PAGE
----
Daniel Mendelsohn's essay in the April 27 New Yorker about reaching a deeper relationship with his elderly father through their shared interest in "The Odyssey" gave poignant testimony to how classic literature can change our lives.
Jay Mendelsohn, a retired computer scientist, was 83 when he asked Daniel, a professor at Bard College, if he could monitor the freshman class Daniel teaches on Homer's epic poem about the Greek hero Odysseus' 10 -year journey home from the Greeks' war against Troy. The elder Mendelsohn drove to Manhattan from his home in Long Island each week to attend the class.
The classroom study of "The Odyssey" led to the father and son taking a cruise that traced the sites of the Greek hero's voyage. The cruise leads to a stronger understanding between father and son.
Mendelsohn reaches higher acceptance of his father's rational mind, and the father better understands his son's artistic viewpoint. Jay Mendelsohn emerges as a wonderful literary character, witty, compassionate and insightful, qualities that Dan says he didn't often reveal to his family. The piece briefly touches upon his father's last painful days and death after suffering a massive stroke.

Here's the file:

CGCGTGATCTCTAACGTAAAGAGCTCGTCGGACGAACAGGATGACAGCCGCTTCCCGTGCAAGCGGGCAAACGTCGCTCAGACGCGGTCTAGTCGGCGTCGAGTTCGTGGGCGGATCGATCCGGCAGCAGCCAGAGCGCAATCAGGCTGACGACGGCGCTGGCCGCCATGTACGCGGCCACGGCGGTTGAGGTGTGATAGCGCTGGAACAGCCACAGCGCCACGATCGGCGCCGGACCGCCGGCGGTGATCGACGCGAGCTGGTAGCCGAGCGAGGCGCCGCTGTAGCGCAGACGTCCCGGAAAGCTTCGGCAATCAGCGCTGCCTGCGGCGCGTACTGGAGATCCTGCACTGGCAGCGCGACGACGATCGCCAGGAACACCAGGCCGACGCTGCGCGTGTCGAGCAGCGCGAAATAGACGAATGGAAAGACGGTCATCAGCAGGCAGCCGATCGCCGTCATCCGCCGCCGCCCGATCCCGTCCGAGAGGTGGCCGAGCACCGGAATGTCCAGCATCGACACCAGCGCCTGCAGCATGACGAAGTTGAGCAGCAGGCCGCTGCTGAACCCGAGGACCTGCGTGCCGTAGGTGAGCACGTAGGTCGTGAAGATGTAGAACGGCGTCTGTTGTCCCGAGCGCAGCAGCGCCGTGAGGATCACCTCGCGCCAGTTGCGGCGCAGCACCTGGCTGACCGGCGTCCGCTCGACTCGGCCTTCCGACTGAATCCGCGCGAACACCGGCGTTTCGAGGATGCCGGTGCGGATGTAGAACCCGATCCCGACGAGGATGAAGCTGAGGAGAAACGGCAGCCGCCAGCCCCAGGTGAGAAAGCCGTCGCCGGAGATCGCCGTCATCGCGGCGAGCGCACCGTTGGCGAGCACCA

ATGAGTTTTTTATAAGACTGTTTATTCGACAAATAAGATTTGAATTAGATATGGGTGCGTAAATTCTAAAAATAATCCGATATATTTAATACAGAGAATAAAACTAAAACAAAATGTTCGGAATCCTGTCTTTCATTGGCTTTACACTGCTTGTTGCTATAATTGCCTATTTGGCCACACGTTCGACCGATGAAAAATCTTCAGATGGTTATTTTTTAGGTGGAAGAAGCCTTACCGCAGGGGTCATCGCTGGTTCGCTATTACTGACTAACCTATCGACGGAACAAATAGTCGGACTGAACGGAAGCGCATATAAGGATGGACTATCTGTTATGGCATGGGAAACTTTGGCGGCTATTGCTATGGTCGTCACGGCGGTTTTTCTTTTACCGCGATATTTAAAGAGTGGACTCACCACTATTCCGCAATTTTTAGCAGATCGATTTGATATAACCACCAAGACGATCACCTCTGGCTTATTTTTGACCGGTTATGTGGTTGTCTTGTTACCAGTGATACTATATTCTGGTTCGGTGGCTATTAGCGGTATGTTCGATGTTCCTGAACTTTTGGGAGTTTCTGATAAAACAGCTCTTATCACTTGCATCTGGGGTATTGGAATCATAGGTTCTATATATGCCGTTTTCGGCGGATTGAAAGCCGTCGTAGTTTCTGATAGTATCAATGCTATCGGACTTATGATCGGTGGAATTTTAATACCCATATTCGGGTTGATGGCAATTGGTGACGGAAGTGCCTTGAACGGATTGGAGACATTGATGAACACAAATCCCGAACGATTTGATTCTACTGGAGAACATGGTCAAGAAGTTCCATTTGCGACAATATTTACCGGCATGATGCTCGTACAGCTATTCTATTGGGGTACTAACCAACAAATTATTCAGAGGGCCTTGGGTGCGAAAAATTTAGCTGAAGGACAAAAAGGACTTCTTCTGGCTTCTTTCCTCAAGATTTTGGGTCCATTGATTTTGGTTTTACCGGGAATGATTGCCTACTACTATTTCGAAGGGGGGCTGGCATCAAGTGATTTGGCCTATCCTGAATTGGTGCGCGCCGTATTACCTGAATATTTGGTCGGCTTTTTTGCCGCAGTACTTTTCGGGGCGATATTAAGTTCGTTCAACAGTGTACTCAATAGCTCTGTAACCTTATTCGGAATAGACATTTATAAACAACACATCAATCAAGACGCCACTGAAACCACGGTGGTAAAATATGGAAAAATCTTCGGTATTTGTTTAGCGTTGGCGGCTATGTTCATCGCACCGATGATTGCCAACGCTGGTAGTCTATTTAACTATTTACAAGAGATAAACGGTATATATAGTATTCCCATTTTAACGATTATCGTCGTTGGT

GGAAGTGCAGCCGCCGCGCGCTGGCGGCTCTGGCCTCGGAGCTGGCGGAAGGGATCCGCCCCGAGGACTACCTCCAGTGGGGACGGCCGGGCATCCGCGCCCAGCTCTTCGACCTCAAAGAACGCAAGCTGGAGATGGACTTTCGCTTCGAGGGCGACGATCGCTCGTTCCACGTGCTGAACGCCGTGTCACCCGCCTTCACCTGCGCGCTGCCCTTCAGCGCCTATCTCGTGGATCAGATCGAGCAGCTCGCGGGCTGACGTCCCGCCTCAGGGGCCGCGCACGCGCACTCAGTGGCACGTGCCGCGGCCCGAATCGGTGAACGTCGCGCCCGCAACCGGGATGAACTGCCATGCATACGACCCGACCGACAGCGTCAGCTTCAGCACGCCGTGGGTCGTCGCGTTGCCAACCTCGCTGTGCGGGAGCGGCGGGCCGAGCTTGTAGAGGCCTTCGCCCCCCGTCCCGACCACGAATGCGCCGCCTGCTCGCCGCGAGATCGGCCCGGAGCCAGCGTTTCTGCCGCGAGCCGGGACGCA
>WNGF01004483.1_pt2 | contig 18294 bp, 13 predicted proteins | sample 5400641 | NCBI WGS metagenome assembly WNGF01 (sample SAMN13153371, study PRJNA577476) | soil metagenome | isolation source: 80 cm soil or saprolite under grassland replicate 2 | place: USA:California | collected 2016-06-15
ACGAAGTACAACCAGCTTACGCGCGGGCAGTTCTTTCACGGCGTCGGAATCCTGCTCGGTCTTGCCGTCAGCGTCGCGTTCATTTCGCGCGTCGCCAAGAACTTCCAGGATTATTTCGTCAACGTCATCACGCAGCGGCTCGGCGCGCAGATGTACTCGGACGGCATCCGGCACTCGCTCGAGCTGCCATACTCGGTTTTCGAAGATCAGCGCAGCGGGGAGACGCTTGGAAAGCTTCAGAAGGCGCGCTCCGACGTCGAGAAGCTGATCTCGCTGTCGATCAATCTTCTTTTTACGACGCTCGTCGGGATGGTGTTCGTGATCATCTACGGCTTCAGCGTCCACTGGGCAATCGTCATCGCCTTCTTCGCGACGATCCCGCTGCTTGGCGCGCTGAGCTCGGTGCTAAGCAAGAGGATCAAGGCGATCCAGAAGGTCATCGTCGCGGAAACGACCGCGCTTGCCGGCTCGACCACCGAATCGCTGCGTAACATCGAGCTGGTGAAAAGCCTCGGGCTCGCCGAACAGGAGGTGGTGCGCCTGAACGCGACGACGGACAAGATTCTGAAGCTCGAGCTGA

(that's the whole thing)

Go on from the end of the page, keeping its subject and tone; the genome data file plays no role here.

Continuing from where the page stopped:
I discovered from Mendelsohn's web site that the New Yorker essay is an excerpt from a memoir, "An Odyssey: A Father, A Son and an Epic," which will be published in September. National Public Radio recently did an interview with Mendelsohn, and put the photo above on its web site.
Mendelsohn's long been one of my favorite writers. I experience a jolt of anticipation whenever I see his name listed in the Table of Contents of the New Yorker or New York Review of Books. He's one of the few writers whose essays I'll reread in his books after enjoying them in a journal.
Not only does Mendelsohn excel at explaining classical literature and themes, he's also brings a different perspective in writing about pop culture. I especially remember his New York Review piece that dismantled the "Mad Men" hoopla.
He's also a translator from the Greek language, although I was disappointed with his rendering of Cavafy's "Collected Poems." His Cavafy poems lacked the sharpness and emotional weight of other translations.
Nevertheless, I'll look forward to reading more about his and his father's odyssey to greater love and understanding. The book will also teach valuable lessons about how classics like Homer's work can enrich modern life.